Good Practices: Good Mental Health among Carers

The maintenance of good mental health among caregivers is immensely important. Potentially useful pointers are offered for consideration in this brief article.

Frank O’Hagan

The commitments and duties of carers are often very challenging and exhausting. In what ways, can this serious concern be addressed? One major complication is that a person’s body, mind, consciousness and activities are linked in many different ways not yet fully understood. So what is fitting for one person may not suit another. At the same time, there appears to be an overall consensus about the value of having good physical health, together with high-quality mental health, in ensuring a satisfying standard of everyday living when undertaking your responsibilities as a caregiver.

The aim in this brief article is not to make precise recommendations but rather to offer pointers which I feel are at least worthy of reflection. In general terms, the list below is of particular significance when issues regarding mental health are under consideration. Of course, given the complexities of modern life, its contents may not be applicable in some circumstances. And – after some deliberation, perhaps requesting guidance from a specialist, and purposeful decision-making – you can make up your own mind on what requires resolute, affirmative action!

  1. Nourishing bodily intake – Thoughtfulness needs to be given to: healthy eating (not forgetting fruit and vegetables!); body weight; the usage of vitamins and probiotics; and, if appropriate, dieting. At the same time, avoidance of the excess of alcohol or medication, and not smoking, merit inclusion under this point. In particular, beware of harmful forms of ‘comfort eating’ in attempting to overcome distress.
  2. Health and physical exercise – Look after your general health, monitoring as necessary your eyesight, hearing, sleep habits and, as indicated already, diet. Make time to participate in relevant, recreational endeavours – walking, running, cycling, swimming and so forth – either alone or in company. Steer clear of air pollution and dangerous situations. If unable or restricted with regard to going out, then try to arrange beneficial routines so that some form of physical activities can be undertaken indoors.   
  3. Connectedness – Like it or not, we are all social animals. There is great value in authentic ‘interpersonal connectedness’ when it comes to safeguarding a satisfactory standard of wellbeing. We need to make suitable interventions to counteract deleterious outcomes linked with, for example, adverse childhood experiences (ACEs), high anxiety, depression and isolation. This topic also relates to keeping in touch – and enjoying constructive relationships – with family, friends and neighbours.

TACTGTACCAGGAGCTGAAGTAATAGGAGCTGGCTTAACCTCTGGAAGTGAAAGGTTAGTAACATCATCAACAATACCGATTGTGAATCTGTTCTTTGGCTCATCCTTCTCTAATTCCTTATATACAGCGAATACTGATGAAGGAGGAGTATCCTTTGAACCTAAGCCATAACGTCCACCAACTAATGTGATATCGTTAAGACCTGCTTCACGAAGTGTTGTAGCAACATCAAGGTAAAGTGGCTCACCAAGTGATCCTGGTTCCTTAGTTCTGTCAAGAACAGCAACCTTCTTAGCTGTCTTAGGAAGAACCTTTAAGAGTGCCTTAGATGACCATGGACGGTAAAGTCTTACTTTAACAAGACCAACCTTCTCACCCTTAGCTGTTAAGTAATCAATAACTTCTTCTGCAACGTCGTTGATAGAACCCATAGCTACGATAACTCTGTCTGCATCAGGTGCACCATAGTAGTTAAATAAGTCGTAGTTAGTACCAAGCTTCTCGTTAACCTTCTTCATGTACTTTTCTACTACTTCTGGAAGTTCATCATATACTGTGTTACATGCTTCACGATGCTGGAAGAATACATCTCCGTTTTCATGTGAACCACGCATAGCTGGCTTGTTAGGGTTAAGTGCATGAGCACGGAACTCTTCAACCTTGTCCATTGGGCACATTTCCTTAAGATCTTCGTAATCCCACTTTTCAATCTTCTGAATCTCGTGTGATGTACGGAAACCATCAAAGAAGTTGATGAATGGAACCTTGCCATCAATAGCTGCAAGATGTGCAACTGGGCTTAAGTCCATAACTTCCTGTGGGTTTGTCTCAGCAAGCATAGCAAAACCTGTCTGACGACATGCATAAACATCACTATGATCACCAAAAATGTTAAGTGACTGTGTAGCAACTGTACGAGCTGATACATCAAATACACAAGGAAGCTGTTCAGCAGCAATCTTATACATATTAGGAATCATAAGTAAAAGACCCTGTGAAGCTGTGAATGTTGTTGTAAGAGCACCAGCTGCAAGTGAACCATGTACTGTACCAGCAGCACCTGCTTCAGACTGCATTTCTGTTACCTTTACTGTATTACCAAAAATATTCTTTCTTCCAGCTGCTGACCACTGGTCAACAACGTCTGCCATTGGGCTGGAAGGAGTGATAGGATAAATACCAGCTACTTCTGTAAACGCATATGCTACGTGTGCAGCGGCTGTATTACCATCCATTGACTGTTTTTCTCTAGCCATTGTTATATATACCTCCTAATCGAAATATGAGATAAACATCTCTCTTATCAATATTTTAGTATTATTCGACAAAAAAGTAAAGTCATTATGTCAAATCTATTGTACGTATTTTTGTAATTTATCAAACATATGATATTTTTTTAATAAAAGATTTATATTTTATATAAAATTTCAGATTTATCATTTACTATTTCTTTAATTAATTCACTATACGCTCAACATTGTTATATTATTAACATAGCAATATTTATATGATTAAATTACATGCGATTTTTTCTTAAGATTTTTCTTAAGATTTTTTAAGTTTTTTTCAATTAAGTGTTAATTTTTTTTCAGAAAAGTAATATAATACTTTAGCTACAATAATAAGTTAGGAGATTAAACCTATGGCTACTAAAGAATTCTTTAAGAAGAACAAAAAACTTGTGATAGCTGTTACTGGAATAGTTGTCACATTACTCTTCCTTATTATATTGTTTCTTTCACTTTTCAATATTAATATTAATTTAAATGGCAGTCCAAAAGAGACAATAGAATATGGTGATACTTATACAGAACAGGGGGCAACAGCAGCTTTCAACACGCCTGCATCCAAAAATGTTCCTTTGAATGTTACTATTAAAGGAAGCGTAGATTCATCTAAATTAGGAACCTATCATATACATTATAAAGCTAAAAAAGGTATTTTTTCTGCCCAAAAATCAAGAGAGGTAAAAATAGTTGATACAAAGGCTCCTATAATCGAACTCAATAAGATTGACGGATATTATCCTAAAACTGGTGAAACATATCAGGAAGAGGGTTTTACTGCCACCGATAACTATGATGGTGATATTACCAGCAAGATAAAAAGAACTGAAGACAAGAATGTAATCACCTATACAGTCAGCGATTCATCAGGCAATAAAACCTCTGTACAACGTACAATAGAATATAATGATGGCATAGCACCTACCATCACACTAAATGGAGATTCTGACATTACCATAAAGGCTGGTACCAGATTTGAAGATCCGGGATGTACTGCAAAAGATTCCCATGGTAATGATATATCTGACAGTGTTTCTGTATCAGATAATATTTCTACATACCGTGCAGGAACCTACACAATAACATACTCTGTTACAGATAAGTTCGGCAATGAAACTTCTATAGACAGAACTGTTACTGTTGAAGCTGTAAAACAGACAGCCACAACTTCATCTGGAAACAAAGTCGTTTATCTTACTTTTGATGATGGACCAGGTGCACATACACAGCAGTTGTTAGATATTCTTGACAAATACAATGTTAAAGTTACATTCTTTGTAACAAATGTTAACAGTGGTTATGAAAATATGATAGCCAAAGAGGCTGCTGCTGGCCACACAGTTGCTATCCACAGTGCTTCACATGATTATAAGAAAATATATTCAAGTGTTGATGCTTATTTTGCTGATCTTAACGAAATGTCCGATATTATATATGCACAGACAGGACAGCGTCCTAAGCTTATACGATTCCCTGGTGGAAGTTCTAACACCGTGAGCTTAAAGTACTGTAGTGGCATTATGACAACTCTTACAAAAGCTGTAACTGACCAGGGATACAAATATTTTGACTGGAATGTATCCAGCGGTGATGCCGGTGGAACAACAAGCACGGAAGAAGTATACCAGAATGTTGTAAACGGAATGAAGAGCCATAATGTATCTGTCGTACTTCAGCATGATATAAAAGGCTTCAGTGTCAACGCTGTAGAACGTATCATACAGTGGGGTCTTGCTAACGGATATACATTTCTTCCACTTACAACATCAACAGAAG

4. Participation in groups – Associated with social involvement is membership of a group or groups. Participation can be either as a signed-up member or as a volunteer to help others. The choice of which specific areas are of interest will vary across a very wide spectrum – support sessions for carers, reading clubs, hill walking, coffee mornings, working in allotments, to name but a few.
  5. A fully balanced lifestyle – I suggest that perhaps a better manner of looking at what is often referred to as ‘work-life balance’ is to adopt a more integrated, holistic approach. Although work is often viewed in a negative way, for carers it can offer opportunities to meet others and to attain genuine job satisfaction. Place an emphasis on enriching the quality of carrying out your daily obligations and chores. The importance of well-organised caring programs and the implementation of sustainable coping strategies should never be underestimated.
  6. Personal therapeutic practices – Plan ahead for engagement in meaningful and life-affirming activities. There are many different forms of therapeutic pursuits which may result in greater peace of mind, insightfulness and enjoyment. These can include: breathing exercises, reading, painting, gardening, cooking, board games, craft work and participation in mindfulness sessions. Additionally, learning new skills and enrolling on an academic or practical course are potential sources of pleasure and inner satisfaction. 
  7. Self-compassion – By all means continue to be compassionate and caring to others. However, do not forget to be self-compassionate also. Be good to yourself. You matter. Identify innovative procedures and mechanisms to enhance your lifestyle; take care to avoid unnecessary, stressful occasions; and explore how best to adopt a positive and purposeful mindset. Find delight in what you are undertaking on behalf of a fellow human being. If your health suffers, it can be a tragedy for the person for whom you are caring. As the aphorism advises, “If you’re going to thrive, you must at first survive.
  8. Requesting assistance – If times are out of control and you feel vulnerable and deserted, do not be afraid to discuss your worries and apprehensions with trusted family members, other caregivers and/or friends. Select a reliable person or persons who can listen, understand your ‘lived experiences’, and provide valuable advice and collaboration. If necessary, seek professional guidance. Look after yourself.

Take care. Stay safe. Enjoy good mental health. And, of course, always remember that you matter!